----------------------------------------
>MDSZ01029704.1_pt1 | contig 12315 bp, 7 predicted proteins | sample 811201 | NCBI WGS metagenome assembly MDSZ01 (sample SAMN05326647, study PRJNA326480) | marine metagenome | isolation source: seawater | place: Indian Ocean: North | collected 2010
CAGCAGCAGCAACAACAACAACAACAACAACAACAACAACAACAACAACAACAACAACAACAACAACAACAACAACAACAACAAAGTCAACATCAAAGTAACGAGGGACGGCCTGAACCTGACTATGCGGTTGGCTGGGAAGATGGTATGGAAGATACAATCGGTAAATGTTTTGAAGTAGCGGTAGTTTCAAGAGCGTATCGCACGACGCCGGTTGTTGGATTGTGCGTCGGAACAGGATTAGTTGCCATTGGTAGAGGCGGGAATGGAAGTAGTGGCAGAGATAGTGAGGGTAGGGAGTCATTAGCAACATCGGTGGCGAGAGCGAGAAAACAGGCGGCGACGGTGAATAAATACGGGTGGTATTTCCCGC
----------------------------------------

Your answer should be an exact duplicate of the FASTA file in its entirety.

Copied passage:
>MDSZ01029704.1_pt1 | contig 12315 bp, 7 predicted proteins | sample 811201 | NCBI WGS metagenome assembly MDSZ01 (sample SAMN05326647, study PRJNA326480) | marine metagenome | isolation source: seawater | place: Indian Ocean: North | collected 2010
CAGCAGCAGCAACAACAACAACAACAACAACAACAACAACAACAACAACAACAACAACAACAACAACAACAACAACAACAACAAAGTCAACATCAAAGTAACGAGGGACGGCCTGAACCTGACTATGCGGTTGGCTGGGAAGATGGTATGGAAGATACAATCGGTAAATGTTTTGAAGTAGCGGTAGTTTCAAGAGCGTATCGCACGACGCCGGTTGTTGGATTGTGCGTCGGAACAGGATTAGTTGCCATTGGTAGAGGCGGGAATGGAAGTAGTGGCAGAGATAGTGAGGGTAGGGAGTCATTAGCAACATCGGTGGCGAGAGCGAGAAAACAGGCGGCGACGGTGAATAAATACGGGTGGTATTTCCCGC